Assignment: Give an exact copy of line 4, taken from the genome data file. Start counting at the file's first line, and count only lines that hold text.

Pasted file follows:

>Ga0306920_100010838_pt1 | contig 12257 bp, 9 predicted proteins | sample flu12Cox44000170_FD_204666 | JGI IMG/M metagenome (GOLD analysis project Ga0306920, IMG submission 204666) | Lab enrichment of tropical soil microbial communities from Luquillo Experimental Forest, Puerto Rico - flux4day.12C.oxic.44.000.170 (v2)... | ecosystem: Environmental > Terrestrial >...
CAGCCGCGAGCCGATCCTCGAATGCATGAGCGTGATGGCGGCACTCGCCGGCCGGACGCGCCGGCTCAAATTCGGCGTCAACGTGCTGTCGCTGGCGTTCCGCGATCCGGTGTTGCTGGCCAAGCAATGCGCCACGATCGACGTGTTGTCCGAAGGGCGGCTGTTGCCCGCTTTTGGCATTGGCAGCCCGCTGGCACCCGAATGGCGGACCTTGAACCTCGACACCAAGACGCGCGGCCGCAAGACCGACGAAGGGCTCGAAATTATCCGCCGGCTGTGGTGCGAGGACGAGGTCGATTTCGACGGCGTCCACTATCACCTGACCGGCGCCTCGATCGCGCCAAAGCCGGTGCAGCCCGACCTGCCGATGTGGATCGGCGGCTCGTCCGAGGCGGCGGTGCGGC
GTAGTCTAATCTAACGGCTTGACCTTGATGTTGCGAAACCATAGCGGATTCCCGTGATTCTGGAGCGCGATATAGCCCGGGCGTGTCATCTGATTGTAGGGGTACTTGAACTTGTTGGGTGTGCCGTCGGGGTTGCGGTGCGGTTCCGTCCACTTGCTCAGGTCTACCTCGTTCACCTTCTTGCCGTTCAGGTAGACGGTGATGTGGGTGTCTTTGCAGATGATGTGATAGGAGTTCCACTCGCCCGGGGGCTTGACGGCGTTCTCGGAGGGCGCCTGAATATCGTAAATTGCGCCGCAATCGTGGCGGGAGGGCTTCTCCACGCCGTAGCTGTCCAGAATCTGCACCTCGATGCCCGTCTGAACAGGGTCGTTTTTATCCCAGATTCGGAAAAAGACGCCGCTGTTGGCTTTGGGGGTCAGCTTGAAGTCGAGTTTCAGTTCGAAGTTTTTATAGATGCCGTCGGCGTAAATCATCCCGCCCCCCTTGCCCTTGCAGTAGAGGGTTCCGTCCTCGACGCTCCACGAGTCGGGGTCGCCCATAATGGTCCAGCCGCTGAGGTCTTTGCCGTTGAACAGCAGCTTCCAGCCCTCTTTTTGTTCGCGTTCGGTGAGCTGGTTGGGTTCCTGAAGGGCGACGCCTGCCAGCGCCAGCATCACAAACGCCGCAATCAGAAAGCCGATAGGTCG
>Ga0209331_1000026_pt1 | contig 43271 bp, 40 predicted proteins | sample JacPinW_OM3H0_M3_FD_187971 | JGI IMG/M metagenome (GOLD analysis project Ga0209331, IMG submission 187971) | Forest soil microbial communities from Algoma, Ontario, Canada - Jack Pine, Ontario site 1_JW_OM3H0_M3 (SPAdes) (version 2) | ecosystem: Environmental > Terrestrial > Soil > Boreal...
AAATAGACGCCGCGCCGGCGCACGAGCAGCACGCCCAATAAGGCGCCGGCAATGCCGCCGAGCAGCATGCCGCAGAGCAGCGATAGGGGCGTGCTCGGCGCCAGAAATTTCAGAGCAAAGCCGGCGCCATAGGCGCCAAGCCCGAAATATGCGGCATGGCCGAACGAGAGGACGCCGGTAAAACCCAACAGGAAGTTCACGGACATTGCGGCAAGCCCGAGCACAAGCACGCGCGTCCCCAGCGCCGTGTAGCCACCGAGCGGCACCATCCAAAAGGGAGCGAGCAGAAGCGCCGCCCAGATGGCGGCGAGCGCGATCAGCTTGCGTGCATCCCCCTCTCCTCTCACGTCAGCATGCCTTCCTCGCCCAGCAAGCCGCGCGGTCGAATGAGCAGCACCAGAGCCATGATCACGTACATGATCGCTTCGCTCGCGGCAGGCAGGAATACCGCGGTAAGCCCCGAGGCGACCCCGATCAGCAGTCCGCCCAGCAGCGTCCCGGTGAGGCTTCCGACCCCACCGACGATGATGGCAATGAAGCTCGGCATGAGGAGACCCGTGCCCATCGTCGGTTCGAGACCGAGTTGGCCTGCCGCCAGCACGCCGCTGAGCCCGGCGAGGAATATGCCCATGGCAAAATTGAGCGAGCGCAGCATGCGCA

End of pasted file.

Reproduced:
>Ga0209331_1000026_pt1 | contig 43271 bp, 40 predicted proteins | sample JacPinW_OM3H0_M3_FD_187971 | JGI IMG/M metagenome (GOLD analysis project Ga0209331, IMG submission 187971) | Forest soil microbial communities from Algoma, Ontario, Canada - Jack Pine, Ontario site 1_JW_OM3H0_M3 (SPAdes) (version 2) | ecosystem: Environmental > Terrestrial > Soil > Boreal...